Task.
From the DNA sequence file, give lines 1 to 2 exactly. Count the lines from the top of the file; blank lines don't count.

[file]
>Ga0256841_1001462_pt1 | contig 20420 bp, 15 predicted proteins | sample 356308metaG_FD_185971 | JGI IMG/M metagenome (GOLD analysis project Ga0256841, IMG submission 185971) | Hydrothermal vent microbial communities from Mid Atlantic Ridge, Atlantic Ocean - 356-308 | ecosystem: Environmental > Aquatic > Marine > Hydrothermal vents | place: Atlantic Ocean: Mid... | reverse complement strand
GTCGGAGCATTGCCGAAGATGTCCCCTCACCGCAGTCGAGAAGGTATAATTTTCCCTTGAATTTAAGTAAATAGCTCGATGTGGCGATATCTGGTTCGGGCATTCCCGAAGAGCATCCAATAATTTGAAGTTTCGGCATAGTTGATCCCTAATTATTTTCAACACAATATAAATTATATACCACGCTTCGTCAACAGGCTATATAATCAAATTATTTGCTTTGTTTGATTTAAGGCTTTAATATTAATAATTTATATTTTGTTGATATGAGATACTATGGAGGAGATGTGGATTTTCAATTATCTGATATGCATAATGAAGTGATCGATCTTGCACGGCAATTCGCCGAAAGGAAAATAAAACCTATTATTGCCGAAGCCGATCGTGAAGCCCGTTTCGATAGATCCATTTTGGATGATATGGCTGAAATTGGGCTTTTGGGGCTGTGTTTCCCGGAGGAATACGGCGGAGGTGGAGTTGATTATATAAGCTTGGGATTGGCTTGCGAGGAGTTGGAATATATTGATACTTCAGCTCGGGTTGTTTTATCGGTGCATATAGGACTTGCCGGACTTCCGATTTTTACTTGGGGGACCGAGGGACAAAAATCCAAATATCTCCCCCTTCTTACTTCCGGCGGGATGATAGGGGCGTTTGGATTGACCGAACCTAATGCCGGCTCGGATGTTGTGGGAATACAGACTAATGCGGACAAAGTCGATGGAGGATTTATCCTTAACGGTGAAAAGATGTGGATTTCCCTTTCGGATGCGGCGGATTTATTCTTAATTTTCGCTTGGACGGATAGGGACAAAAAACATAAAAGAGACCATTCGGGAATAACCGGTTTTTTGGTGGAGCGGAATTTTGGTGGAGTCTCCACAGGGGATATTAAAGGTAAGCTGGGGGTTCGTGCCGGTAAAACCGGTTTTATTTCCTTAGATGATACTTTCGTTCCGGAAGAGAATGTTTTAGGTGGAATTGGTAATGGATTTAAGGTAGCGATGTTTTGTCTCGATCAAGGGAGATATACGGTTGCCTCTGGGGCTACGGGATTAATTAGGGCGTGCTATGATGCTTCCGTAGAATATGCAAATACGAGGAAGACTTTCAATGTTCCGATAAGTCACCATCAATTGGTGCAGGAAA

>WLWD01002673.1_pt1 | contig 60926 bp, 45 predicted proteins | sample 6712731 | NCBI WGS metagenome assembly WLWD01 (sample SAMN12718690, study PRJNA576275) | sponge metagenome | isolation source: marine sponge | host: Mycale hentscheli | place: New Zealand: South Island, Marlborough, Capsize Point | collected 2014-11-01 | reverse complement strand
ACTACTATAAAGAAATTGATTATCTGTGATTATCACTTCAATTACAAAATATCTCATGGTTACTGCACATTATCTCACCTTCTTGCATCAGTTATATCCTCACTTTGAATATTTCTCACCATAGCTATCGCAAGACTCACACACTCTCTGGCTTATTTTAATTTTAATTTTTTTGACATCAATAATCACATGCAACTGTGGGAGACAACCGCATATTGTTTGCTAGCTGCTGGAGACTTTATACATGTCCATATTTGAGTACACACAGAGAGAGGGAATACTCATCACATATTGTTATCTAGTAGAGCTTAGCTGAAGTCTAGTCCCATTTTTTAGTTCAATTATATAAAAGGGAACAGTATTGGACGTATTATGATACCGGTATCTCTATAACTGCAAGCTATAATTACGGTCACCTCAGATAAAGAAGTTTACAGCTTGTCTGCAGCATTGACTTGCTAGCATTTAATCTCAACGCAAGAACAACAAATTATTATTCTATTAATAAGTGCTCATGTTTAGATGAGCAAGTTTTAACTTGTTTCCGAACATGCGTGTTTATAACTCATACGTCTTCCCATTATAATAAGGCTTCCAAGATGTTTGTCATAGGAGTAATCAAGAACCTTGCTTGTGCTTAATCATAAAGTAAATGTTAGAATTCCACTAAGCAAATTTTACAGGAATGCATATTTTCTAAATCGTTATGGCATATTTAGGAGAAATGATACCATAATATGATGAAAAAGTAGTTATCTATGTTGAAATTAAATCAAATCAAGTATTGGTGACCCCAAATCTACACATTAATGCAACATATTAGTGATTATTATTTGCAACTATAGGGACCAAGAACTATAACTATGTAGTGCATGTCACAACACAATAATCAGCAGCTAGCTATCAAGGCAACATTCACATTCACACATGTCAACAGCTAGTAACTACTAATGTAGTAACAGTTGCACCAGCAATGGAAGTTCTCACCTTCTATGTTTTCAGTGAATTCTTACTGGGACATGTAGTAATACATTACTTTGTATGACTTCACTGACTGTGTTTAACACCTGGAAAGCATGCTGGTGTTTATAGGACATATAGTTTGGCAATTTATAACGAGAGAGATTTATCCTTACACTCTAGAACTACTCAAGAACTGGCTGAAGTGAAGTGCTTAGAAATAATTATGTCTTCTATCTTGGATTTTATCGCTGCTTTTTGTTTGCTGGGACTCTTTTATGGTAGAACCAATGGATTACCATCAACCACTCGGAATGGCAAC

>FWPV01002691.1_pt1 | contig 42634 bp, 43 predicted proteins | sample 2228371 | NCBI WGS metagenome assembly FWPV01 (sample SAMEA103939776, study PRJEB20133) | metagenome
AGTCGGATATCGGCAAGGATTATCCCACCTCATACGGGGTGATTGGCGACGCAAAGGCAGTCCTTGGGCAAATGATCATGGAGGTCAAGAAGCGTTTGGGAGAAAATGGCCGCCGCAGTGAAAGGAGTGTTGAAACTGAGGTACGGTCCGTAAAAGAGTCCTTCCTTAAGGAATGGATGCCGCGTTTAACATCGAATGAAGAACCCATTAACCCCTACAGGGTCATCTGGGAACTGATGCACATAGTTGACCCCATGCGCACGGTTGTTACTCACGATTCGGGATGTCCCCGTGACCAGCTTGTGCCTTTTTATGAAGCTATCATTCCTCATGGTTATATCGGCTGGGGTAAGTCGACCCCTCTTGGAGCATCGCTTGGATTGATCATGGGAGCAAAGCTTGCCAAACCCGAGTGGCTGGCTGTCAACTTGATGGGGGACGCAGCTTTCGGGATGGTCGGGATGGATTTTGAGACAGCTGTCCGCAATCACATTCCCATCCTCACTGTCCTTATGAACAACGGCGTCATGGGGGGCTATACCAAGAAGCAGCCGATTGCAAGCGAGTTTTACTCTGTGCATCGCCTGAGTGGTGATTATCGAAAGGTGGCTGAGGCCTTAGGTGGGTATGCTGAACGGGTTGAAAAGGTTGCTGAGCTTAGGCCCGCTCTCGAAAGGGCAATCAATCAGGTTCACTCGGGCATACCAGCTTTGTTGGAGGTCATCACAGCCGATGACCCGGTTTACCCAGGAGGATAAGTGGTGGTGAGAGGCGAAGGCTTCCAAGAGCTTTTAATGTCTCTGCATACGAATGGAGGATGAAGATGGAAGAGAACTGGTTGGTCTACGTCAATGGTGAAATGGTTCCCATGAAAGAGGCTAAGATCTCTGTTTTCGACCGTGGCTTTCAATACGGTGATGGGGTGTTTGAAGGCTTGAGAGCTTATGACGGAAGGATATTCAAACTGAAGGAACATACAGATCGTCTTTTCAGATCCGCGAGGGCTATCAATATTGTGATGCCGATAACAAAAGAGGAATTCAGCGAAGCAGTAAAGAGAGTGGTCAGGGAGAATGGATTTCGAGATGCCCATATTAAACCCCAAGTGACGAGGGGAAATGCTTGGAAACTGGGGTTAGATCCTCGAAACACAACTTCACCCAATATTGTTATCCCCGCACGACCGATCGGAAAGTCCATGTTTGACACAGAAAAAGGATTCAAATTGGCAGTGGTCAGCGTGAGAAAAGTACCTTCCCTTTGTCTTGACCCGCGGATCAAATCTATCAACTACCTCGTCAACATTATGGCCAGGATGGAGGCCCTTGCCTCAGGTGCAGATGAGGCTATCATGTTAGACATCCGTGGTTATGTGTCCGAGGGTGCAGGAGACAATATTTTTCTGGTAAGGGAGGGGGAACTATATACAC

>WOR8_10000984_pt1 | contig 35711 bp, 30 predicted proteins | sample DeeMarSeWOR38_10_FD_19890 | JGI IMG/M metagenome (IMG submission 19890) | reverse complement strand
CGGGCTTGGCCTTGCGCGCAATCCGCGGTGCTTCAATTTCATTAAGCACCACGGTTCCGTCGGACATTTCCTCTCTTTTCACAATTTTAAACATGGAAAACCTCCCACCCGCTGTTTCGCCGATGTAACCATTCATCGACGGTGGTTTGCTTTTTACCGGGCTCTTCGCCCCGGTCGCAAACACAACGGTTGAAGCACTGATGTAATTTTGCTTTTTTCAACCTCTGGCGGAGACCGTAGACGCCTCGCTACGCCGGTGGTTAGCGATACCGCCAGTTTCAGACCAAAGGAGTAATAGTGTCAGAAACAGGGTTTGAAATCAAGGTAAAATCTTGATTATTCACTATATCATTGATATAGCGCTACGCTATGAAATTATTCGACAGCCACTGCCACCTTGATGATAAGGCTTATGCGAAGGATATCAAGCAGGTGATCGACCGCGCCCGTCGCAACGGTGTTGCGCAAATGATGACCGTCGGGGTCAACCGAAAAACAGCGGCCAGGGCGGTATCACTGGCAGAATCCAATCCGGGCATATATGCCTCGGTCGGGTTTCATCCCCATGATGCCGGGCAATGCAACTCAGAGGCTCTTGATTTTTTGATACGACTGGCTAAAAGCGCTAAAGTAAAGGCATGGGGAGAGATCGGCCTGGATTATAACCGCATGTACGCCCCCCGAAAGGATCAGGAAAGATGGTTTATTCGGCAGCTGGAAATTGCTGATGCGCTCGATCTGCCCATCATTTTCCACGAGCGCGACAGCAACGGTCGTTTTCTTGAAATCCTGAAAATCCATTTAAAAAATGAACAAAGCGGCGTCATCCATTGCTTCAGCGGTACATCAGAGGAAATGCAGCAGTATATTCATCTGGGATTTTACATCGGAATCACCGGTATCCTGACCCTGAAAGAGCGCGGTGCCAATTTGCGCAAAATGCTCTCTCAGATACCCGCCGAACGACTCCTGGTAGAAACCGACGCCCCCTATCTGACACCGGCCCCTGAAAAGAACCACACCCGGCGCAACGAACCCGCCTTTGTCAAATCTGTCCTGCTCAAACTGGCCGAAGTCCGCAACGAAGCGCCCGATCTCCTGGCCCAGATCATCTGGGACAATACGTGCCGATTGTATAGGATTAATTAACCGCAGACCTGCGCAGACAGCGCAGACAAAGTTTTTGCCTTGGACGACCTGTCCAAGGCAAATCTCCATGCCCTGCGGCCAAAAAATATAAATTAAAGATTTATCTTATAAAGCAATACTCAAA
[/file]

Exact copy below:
>Ga0256841_1001462_pt1 | contig 20420 bp, 15 predicted proteins | sample 356308metaG_FD_185971 | JGI IMG/M metagenome (GOLD analysis project Ga0256841, IMG submission 185971) | Hydrothermal vent microbial communities from Mid Atlantic Ridge, Atlantic Ocean - 356-308 | ecosystem: Environmental > Aquatic > Marine > Hydrothermal vents | place: Atlantic Ocean: Mid... | reverse complement strand
GTCGGAGCATTGCCGAAGATGTCCCCTCACCGCAGTCGAGAAGGTATAATTTTCCCTTGAATTTAAGTAAATAGCTCGATGTGGCGATATCTGGTTCGGGCATTCCCGAAGAGCATCCAATAATTTGAAGTTTCGGCATAGTTGATCCCTAATTATTTTCAACACAATATAAATTATATACCACGCTTCGTCAACAGGCTATATAATCAAATTATTTGCTTTGTTTGATTTAAGGCTTTAATATTAATAATTTATATTTTGTTGATATGAGATACTATGGAGGAGATGTGGATTTTCAATTATCTGATATGCATAATGAAGTGATCGATCTTGCACGGCAATTCGCCGAAAGGAAAATAAAACCTATTATTGCCGAAGCCGATCGTGAAGCCCGTTTCGATAGATCCATTTTGGATGATATGGCTGAAATTGGGCTTTTGGGGCTGTGTTTCCCGGAGGAATACGGCGGAGGTGGAGTTGATTATATAAGCTTGGGATTGGCTTGCGAGGAGTTGGAATATATTGATACTTCAGCTCGGGTTGTTTTATCGGTGCATATAGGACTTGCCGGACTTCCGATTTTTACTTGGGGGACCGAGGGACAAAAATCCAAATATCTCCCCCTTCTTACTTCCGGCGGGATGATAGGGGCGTTTGGATTGACCGAACCTAATGCCGGCTCGGATGTTGTGGGAATACAGACTAATGCGGACAAAGTCGATGGAGGATTTATCCTTAACGGTGAAAAGATGTGGATTTCCCTTTCGGATGCGGCGGATTTATTCTTAATTTTCGCTTGGACGGATAGGGACAAAAAACATAAAAGAGACCATTCGGGAATAACCGGTTTTTTGGTGGAGCGGAATTTTGGTGGAGTCTCCACAGGGGATATTAAAGGTAAGCTGGGGGTTCGTGCCGGTAAAACCGGTTTTATTTCCTTAGATGATACTTTCGTTCCGGAAGAGAATGTTTTAGGTGGAATTGGTAATGGATTTAAGGTAGCGATGTTTTGTCTCGATCAAGGGAGATATACGGTTGCCTCTGGGGCTACGGGATTAATTAGGGCGTGCTATGATGCTTCCGTAGAATATGCAAATACGAGGAAGACTTTCAATGTTCCGATAAGTCACCATCAATTGGTGCAGGAAA